Tuesday, October 04, 2005


I am getting quite tired of all the talk about “nutritional food” vs “junk food”. It seems like we have talked and talked about nutrition until the word has lost all meaning. It is now in the same ball-park as other overused words like “democracy” and “freedom”. But the talk continues and now I see that some schools in England have dispensed with dispensing machines and are only serving hot “nutritional meals” to the kids and they are hoping and pushing for the same effort to be made in other developed countries.

So what is the context of nutrition in your mind? Anything that isn’t deep-fried? Any drink without sugar? Is it anything without salt, or sugar, or chemicals to retain freshness? Or is it anything that is so completely free of calories that it is one step removed from cardboard? Or does your mind just skip to six servings a day of fresh vegetables and fruits calculated by multiplying the amount of food you can hold in the palm of your hand? Or is it only brown eggs, and organic fruits and veggies? Is it only products made with whole grains? Or maybe its foods like apples, carrots, and potatoes with skins on. Maybe it’s just stuff high in fibre and low in fat. You see what a problem this nutrition business is.

But it becomes an even greater problem when one realizes that “nutrition” and “food” are one and the same. Either is any organic substance that contains or consists of essential body nutrients, such as carbohydrates, fats, proteins, vitamins, or minerals, and is ingested and assimilated by an organism to produce energy, stimulate growth, and maintain life.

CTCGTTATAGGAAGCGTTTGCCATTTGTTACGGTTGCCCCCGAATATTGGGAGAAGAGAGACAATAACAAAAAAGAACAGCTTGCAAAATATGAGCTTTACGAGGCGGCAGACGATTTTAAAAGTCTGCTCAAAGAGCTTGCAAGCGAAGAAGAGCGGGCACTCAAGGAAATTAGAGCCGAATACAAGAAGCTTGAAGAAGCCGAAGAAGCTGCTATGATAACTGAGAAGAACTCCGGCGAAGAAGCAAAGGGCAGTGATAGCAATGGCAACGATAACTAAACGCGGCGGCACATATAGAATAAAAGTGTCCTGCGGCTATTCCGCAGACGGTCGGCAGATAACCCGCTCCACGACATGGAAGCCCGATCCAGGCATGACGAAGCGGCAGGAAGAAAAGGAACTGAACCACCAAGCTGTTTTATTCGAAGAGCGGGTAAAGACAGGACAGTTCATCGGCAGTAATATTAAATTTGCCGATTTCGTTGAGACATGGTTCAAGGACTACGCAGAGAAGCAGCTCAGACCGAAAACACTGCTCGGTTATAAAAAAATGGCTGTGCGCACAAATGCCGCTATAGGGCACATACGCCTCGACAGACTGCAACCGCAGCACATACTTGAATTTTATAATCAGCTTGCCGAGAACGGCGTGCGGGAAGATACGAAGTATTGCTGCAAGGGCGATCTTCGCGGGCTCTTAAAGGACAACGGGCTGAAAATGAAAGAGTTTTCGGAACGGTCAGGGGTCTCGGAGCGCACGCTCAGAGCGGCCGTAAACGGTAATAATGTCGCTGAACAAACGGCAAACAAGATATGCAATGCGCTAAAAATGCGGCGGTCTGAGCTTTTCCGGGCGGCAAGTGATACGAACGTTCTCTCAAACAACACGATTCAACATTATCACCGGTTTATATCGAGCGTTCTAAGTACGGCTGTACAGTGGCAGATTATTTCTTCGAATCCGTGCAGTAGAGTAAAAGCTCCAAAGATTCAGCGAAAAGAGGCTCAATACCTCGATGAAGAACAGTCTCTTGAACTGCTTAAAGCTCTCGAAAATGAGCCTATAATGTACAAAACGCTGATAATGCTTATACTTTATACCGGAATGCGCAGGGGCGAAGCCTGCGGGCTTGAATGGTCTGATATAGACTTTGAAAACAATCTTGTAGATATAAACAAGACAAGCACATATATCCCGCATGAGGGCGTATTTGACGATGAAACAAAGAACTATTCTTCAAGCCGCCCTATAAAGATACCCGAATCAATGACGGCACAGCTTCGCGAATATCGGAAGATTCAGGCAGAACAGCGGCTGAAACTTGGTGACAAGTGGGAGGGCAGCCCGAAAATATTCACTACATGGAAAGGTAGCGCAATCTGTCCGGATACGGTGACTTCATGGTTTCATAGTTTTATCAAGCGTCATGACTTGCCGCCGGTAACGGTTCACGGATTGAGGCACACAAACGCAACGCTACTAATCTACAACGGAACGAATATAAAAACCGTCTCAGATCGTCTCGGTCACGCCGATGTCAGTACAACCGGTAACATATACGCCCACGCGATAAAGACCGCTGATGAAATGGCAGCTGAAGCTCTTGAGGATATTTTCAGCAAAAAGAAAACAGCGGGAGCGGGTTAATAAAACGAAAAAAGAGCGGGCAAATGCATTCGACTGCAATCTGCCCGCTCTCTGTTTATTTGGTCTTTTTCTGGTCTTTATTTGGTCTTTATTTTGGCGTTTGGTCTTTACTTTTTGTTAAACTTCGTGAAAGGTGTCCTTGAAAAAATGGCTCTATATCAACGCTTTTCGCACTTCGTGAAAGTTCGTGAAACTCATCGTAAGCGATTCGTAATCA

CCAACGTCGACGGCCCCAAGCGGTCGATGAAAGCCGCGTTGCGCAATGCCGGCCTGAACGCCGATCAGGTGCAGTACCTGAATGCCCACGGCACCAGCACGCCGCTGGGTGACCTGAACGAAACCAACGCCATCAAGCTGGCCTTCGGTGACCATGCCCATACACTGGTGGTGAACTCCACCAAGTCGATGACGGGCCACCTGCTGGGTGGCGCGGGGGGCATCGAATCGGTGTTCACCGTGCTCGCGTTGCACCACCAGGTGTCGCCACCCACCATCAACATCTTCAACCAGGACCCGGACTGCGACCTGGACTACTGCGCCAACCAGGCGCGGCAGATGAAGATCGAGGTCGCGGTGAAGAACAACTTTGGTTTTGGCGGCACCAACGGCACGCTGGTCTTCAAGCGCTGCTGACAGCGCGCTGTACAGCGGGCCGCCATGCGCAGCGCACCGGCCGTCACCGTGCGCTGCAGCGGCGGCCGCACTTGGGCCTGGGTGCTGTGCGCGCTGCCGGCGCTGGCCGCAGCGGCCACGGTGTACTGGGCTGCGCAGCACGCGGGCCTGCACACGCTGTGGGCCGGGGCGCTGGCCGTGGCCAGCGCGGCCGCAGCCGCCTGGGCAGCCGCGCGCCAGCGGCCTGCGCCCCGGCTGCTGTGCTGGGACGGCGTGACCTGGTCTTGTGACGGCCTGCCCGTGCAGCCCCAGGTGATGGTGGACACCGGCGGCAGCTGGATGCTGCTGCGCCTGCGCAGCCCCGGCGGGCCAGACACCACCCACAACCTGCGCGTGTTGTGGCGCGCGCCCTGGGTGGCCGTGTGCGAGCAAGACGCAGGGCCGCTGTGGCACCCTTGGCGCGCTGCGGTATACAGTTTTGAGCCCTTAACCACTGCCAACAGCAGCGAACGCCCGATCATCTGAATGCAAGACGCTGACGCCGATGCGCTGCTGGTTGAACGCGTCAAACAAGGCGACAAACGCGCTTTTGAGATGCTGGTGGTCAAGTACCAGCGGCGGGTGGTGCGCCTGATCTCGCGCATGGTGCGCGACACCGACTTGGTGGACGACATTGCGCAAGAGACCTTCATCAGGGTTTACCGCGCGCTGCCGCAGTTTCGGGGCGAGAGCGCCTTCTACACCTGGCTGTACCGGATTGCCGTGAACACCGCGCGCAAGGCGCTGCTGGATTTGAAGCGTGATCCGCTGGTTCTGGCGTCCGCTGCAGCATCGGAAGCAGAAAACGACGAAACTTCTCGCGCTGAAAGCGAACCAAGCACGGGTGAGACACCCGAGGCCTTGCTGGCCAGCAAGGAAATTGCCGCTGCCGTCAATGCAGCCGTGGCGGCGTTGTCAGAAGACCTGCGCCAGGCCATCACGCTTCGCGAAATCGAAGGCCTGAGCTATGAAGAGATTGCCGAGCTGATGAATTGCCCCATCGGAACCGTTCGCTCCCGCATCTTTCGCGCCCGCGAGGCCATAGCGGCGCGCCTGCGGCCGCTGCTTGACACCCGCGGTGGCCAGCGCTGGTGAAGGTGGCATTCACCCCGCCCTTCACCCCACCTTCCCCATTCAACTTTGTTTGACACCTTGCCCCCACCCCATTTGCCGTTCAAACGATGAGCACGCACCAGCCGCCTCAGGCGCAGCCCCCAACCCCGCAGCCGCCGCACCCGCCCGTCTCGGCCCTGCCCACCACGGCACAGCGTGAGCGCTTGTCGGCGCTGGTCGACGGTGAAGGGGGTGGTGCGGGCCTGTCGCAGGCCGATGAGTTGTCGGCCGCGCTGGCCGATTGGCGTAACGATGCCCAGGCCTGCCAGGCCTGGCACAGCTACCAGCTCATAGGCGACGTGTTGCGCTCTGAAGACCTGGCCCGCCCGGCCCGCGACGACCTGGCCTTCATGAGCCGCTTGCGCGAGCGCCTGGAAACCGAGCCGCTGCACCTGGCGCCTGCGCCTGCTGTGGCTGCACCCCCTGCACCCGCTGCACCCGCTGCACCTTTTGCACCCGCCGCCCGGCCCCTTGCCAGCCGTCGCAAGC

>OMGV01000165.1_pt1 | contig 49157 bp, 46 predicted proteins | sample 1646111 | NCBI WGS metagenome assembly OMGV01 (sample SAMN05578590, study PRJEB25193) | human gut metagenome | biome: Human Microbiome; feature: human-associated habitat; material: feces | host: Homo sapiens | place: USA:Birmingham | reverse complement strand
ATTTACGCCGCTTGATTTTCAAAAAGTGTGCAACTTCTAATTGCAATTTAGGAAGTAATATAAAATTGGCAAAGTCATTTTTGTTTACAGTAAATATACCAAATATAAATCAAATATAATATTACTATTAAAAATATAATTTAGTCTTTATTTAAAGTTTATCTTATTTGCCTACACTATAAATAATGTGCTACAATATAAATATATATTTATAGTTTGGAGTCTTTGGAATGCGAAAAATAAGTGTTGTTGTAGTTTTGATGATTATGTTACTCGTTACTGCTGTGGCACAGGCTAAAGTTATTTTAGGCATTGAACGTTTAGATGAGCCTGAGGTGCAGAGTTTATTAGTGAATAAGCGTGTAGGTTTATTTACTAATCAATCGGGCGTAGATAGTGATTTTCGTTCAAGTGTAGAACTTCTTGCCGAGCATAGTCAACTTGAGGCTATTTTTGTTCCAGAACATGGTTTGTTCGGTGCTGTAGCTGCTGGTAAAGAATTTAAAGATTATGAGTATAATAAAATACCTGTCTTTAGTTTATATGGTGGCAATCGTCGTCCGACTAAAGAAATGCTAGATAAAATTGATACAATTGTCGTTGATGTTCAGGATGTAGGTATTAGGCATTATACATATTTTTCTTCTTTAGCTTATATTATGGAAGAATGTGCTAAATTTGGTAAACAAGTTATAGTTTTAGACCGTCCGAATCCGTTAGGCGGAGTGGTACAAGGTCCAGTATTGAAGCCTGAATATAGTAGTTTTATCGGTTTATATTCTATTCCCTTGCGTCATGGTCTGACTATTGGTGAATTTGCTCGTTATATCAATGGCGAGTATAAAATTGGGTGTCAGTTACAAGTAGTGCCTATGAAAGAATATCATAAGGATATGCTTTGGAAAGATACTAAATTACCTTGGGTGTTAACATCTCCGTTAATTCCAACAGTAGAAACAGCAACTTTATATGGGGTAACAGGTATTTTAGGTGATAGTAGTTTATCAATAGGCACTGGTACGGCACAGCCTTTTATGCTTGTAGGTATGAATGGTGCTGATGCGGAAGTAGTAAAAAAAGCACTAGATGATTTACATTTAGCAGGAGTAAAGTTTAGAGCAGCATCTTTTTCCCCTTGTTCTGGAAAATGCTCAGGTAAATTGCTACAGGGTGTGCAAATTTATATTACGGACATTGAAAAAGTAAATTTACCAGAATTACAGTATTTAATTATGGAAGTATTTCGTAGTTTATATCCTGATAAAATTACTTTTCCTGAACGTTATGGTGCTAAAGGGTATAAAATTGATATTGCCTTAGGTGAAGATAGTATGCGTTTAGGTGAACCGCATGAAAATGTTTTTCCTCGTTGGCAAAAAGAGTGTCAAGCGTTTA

Now obviously, poor people can eat much cheaper by eating high fat, high carb stuff in moderation rather than switching to raw fruits and veggies. Is it fair what they are doing in England? Is it fair when children from families who exist on a repetitive diet of beans at home cannot have a plate of fries and a hamburger at school? How can this obesity-watching trend be democratic when it overlooks the children who are literally starving? When it seems to cater so strongly to those who just have too much money, too much food, too many choices.

Another problem with this Nutrition stuff is that it doesn’t take climate into account. Anyone should know that if you are sawing and splitting wood in minus thirty degree temperatures for four hours, a dinner of a lean piece of dime-sized meat, a palm-full of mashed potatoes, and four pineapple chunks ain’t going to cut it. But on the other hand if you are doing hard labor in a hot sun in the heat of the day in a tropical clime, a cold beer and a banana will suffice nicely for lunch.

But the experts know. And if we, for one minute, doubt the reliability of the experts, they will cough up a highly complex formula for calculating nutrition. Kilojoules vs kilocals, or else a differing formula that adds, subtracts, and finds the cosine of one’s height, ideal body weight, and ultimately nutritional requirements. Don’t even go there. The common man needs a more common solution.

So the oversimplified common solution is that when fat is less, calories are less, and mineral or vitamin content is high, that is nutritional food. So is nutritional food just stuff that allows us to make a total pigs of ourselves without becoming obese? (And if that is the case, why were all of the five Dietitians that I’ve ever been referred to, grossly overweight?)